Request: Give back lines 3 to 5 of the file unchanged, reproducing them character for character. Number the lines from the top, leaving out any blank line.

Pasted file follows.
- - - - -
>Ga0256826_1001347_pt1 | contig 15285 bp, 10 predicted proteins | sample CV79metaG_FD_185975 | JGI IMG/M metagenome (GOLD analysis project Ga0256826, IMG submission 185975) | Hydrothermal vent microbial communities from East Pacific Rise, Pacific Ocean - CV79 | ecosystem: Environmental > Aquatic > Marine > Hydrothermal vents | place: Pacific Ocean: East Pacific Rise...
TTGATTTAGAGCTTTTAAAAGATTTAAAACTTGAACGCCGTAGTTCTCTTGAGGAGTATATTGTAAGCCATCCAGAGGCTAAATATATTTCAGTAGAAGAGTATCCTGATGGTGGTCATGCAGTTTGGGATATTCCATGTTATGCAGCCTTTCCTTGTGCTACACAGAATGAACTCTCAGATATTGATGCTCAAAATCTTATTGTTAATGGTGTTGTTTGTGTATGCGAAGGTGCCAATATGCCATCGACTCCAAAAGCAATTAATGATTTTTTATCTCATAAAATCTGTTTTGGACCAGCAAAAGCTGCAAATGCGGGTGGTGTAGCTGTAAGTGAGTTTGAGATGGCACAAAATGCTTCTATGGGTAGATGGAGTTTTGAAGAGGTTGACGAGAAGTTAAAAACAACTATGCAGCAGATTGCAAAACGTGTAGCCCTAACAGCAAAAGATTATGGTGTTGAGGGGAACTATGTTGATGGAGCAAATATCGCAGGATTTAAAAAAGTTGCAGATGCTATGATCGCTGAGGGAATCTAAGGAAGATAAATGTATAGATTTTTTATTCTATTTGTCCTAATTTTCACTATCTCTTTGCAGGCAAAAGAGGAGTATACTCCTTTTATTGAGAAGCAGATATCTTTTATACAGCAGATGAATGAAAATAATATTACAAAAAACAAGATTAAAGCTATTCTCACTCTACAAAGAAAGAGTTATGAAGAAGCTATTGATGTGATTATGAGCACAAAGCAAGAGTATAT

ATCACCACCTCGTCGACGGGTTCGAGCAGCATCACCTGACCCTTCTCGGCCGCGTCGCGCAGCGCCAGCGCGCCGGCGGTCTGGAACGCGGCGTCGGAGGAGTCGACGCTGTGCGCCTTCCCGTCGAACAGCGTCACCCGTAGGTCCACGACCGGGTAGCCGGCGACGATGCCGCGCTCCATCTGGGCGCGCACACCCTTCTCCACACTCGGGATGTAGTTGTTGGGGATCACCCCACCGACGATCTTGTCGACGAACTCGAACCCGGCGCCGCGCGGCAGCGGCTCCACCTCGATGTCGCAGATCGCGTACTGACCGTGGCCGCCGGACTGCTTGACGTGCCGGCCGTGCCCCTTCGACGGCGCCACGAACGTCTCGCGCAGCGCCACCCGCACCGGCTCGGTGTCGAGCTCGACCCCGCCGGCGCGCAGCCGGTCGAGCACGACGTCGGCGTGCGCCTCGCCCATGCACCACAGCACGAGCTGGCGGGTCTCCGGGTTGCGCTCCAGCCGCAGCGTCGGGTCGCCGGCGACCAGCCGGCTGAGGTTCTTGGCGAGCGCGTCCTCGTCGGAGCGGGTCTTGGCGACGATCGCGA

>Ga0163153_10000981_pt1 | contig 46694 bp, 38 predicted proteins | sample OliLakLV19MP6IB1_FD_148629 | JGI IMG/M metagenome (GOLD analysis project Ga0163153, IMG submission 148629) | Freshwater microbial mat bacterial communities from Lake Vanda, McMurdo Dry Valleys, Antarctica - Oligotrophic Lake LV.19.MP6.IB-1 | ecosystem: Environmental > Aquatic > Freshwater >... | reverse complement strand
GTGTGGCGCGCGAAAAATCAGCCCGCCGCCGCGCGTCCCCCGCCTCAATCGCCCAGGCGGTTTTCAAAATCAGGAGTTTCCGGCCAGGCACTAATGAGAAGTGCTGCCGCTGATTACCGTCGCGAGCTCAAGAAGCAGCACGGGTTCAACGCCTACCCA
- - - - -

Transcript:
ATCACCACCTCGTCGACGGGTTCGAGCAGCATCACCTGACCCTTCTCGGCCGCGTCGCGCAGCGCCAGCGCGCCGGCGGTCTGGAACGCGGCGTCGGAGGAGTCGACGCTGTGCGCCTTCCCGTCGAACAGCGTCACCCGTAGGTCCACGACCGGGTAGCCGGCGACGATGCCGCGCTCCATCTGGGCGCGCACACCCTTCTCCACACTCGGGATGTAGTTGTTGGGGATCACCCCACCGACGATCTTGTCGACGAACTCGAACCCGGCGCCGCGCGGCAGCGGCTCCACCTCGATGTCGCAGATCGCGTACTGACCGTGGCCGCCGGACTGCTTGACGTGCCGGCCGTGCCCCTTCGACGGCGCCACGAACGTCTCGCGCAGCGCCACCCGCACCGGCTCGGTGTCGAGCTCGACCCCGCCGGCGCGCAGCCGGTCGAGCACGACGTCGGCGTGCGCCTCGCCCATGCACCACAGCACGAGCTGGCGGGTCTCCGGGTTGCGCTCCAGCCGCAGCGTCGGGTCGCCGGCGACCAGCCGGCTGAGGTTCTTGGCGAGCGCGTCCTCGTCGGAGCGGGTCTTGGCGACGATCGCGA

>Ga0163153_10000981_pt1 | contig 46694 bp, 38 predicted proteins | sample OliLakLV19MP6IB1_FD_148629 | JGI IMG/M metagenome (GOLD analysis project Ga0163153, IMG submission 148629) | Freshwater microbial mat bacterial communities from Lake Vanda, McMurdo Dry Valleys, Antarctica - Oligotrophic Lake LV.19.MP6.IB-1 | ecosystem: Environmental > Aquatic > Freshwater >... | reverse complement strand
GTGTGGCGCGCGAAAAATCAGCCCGCCGCCGCGCGTCCCCCGCCTCAATCGCCCAGGCGGTTTTCAAAATCAGGAGTTTCCGGCCAGGCACTAATGAGAAGTGCTGCCGCTGATTACCGTCGCGAGCTCAAGAAGCAGCACGGGTTCAACGCCTACCCA